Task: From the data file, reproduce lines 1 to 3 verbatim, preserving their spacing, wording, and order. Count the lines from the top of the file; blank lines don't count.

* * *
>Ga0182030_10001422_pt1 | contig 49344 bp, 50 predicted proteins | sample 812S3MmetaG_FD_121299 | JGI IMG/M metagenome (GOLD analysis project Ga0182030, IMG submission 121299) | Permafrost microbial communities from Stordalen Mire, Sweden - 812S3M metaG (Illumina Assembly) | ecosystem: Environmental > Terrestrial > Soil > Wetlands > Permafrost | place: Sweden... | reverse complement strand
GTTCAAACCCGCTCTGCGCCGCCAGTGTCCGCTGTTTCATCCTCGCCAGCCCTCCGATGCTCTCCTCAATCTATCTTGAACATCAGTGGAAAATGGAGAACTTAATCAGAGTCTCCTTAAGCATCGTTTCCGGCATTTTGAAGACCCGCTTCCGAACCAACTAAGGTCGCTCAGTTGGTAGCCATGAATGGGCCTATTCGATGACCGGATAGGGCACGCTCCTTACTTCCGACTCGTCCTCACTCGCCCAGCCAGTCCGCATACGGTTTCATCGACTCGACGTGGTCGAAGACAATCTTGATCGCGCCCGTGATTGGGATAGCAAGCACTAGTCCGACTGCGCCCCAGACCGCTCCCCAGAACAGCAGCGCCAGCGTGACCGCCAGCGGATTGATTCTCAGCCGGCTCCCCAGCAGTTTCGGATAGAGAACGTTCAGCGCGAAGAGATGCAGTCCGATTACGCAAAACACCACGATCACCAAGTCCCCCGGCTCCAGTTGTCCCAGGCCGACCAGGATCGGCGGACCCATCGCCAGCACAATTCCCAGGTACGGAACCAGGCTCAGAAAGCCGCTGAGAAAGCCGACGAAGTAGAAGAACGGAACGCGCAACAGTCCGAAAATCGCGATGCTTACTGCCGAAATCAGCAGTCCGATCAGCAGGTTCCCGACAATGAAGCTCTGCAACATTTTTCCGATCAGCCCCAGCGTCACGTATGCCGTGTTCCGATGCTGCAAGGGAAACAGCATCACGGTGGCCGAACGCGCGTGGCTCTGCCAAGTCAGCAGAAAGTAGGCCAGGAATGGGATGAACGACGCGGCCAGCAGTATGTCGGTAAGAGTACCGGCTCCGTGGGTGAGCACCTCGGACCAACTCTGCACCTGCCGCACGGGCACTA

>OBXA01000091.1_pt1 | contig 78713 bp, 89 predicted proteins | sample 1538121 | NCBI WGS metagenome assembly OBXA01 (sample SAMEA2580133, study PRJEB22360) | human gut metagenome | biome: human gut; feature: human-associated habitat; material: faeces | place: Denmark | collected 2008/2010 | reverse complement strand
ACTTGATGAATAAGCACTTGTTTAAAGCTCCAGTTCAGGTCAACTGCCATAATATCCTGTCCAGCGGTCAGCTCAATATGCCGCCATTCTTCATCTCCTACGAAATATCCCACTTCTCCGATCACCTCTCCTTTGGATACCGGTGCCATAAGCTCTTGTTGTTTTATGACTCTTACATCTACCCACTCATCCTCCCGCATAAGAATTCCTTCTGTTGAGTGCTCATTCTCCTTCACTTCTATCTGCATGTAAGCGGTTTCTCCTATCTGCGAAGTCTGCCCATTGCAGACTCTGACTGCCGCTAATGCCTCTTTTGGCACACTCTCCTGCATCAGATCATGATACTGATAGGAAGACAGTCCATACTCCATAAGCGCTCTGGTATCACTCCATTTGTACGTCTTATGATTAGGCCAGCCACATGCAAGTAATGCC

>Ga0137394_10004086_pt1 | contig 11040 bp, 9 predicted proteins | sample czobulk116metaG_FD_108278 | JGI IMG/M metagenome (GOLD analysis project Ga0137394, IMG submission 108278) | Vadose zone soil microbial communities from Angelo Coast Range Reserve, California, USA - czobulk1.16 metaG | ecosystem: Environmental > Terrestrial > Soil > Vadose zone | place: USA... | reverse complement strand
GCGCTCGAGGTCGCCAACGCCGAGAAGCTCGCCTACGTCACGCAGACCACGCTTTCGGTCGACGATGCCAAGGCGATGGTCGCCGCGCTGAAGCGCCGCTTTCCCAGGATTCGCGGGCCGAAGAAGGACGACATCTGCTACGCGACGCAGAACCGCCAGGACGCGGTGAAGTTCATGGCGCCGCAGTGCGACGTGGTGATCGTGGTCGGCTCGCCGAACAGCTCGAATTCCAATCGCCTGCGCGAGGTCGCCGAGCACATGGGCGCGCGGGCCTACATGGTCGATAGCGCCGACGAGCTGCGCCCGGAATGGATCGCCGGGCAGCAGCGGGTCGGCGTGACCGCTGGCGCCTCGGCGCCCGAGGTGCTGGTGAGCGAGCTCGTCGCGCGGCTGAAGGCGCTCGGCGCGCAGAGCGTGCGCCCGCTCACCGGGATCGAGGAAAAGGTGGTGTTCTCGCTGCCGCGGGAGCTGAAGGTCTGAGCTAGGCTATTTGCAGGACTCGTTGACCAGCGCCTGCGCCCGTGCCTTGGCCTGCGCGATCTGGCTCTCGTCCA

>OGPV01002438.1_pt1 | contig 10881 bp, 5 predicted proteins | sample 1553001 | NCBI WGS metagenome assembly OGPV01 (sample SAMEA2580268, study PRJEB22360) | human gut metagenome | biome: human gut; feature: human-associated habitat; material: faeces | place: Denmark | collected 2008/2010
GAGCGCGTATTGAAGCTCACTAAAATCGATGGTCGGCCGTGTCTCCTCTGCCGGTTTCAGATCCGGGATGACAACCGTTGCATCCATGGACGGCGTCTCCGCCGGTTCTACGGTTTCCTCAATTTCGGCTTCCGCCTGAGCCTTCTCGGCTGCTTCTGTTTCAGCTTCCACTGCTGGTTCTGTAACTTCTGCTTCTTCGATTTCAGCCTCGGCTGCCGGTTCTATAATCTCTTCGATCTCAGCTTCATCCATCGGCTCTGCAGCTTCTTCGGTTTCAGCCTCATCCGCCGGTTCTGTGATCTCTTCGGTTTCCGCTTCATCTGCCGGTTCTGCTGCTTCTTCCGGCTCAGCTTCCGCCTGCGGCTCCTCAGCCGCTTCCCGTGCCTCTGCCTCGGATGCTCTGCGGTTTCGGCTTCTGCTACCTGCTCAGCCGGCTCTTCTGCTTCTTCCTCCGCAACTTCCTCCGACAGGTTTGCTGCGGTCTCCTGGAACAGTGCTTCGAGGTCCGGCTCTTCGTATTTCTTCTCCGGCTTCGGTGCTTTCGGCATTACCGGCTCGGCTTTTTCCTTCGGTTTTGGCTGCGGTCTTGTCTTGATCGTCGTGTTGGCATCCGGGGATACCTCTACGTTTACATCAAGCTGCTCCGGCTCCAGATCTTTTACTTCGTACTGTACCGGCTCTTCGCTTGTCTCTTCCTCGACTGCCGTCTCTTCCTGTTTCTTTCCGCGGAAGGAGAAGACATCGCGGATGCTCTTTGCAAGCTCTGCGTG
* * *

>Ga0182030_10001422_pt1 | contig 49344 bp, 50 predicted proteins | sample 812S3MmetaG_FD_121299 | JGI IMG/M metagenome (GOLD analysis project Ga0182030, IMG submission 121299) | Permafrost microbial communities from Stordalen Mire, Sweden - 812S3M metaG (Illumina Assembly) | ecosystem: Environmental > Terrestrial > Soil > Wetlands > Permafrost | place: Sweden... | reverse complement strand
GTTCAAACCCGCTCTGCGCCGCCAGTGTCCGCTGTTTCATCCTCGCCAGCCCTCCGATGCTCTCCTCAATCTATCTTGAACATCAGTGGAAAATGGAGAACTTAATCAGAGTCTCCTTAAGCATCGTTTCCGGCATTTTGAAGACCCGCTTCCGAACCAACTAAGGTCGCTCAGTTGGTAGCCATGAATGGGCCTATTCGATGACCGGATAGGGCACGCTCCTTACTTCCGACTCGTCCTCACTCGCCCAGCCAGTCCGCATACGGTTTCATCGACTCGACGTGGTCGAAGACAATCTTGATCGCGCCCGTGATTGGGATAGCAAGCACTAGTCCGACTGCGCCCCAGACCGCTCCCCAGAACAGCAGCGCCAGCGTGACCGCCAGCGGATTGATTCTCAGCCGGCTCCCCAGCAGTTTCGGATAGAGAACGTTCAGCGCGAAGAGATGCAGTCCGATTACGCAAAACACCACGATCACCAAGTCCCCCGGCTCCAGTTGTCCCAGGCCGACCAGGATCGGCGGACCCATCGCCAGCACAATTCCCAGGTACGGAACCAGGCTCAGAAAGCCGCTGAGAAAGCCGACGAAGTAGAAGAACGGAACGCGCAACAGTCCGAAAATCGCGATGCTTACTGCCGAAATCAGCAGTCCGATCAGCAGGTTCCCGACAATGAAGCTCTGCAACATTTTTCCGATCAGCCCCAGCGTCACGTATGCCGTGTTCCGATGCTGCAAGGGAAACAGCATCACGGTGGCCGAACGCGCGTGGCTCTGCCAAGTCAGCAGAAAGTAGGCCAGGAATGGGATGAACGACGCGGCCAGCAGTATGTCGGTAAGAGTACCGGCTCCGTGGGTGAGCACCTCGGACCAACTCTGCACCTGCCGCACGGGCACTA

>OBXA01000091.1_pt1 | contig 78713 bp, 89 predicted proteins | sample 1538121 | NCBI WGS metagenome assembly OBXA01 (sample SAMEA2580133, study PRJEB22360) | human gut metagenome | biome: human gut; feature: human-associated habitat; material: faeces | place: Denmark | collected 2008/2010 | reverse complement strand